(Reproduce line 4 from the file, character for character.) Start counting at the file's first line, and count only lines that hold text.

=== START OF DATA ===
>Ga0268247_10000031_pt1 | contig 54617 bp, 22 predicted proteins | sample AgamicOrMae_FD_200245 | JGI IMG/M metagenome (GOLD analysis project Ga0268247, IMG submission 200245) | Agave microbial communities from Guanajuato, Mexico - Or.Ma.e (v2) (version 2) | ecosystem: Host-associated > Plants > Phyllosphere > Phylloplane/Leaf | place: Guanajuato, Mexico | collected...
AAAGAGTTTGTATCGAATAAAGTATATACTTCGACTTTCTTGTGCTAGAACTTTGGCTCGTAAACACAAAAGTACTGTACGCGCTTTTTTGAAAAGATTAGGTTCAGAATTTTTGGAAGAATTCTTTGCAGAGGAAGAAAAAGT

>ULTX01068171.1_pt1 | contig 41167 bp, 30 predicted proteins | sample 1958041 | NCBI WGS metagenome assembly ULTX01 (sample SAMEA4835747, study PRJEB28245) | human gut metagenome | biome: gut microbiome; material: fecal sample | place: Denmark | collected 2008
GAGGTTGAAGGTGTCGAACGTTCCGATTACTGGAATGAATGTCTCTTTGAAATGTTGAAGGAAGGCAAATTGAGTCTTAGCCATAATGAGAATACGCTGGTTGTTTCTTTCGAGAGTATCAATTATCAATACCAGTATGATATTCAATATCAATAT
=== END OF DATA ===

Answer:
GAGGTTGAAGGTGTCGAACGTTCCGATTACTGGAATGAATGTCTCTTTGAAATGTTGAAGGAAGGCAAATTGAGTCTTAGCCATAATGAGAATACGCTGGTTGTTTCTTTCGAGAGTATCAATTATCAATACCAGTATGATATTCAATATCAATAT